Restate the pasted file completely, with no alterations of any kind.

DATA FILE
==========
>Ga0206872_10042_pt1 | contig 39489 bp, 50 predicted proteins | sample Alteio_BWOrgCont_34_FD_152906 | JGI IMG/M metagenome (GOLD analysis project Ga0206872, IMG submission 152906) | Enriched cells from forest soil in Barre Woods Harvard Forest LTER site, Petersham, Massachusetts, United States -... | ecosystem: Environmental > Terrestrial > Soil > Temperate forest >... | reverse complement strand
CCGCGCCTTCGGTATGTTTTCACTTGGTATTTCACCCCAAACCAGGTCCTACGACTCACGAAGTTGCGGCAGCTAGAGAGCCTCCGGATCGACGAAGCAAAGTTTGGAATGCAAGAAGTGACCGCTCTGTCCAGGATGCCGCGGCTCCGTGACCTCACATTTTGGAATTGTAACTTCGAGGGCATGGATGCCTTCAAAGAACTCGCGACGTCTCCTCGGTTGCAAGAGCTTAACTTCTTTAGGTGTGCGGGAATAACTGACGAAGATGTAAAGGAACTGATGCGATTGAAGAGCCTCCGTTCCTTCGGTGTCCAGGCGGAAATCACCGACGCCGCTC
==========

>Ga0206872_10042_pt1 | contig 39489 bp, 50 predicted proteins | sample Alteio_BWOrgCont_34_FD_152906 | JGI IMG/M metagenome (GOLD analysis project Ga0206872, IMG submission 152906) | Enriched cells from forest soil in Barre Woods Harvard Forest LTER site, Petersham, Massachusetts, United States -... | ecosystem: Environmental > Terrestrial > Soil > Temperate forest >... | reverse complement strand
CCGCGCCTTCGGTATGTTTTCACTTGGTATTTCACCCCAAACCAGGTCCTACGACTCACGAAGTTGCGGCAGCTAGAGAGCCTCCGGATCGACGAAGCAAAGTTTGGAATGCAAGAAGTGACCGCTCTGTCCAGGATGCCGCGGCTCCGTGACCTCACATTTTGGAATTGTAACTTCGAGGGCATGGATGCCTTCAAAGAACTCGCGACGTCTCCTCGGTTGCAAGAGCTTAACTTCTTTAGGTGTGCGGGAATAACTGACGAAGATGTAAAGGAACTGATGCGATTGAAGAGCCTCCGTTCCTTCGGTGTCCAGGCGGAAATCACCGACGCCGCTC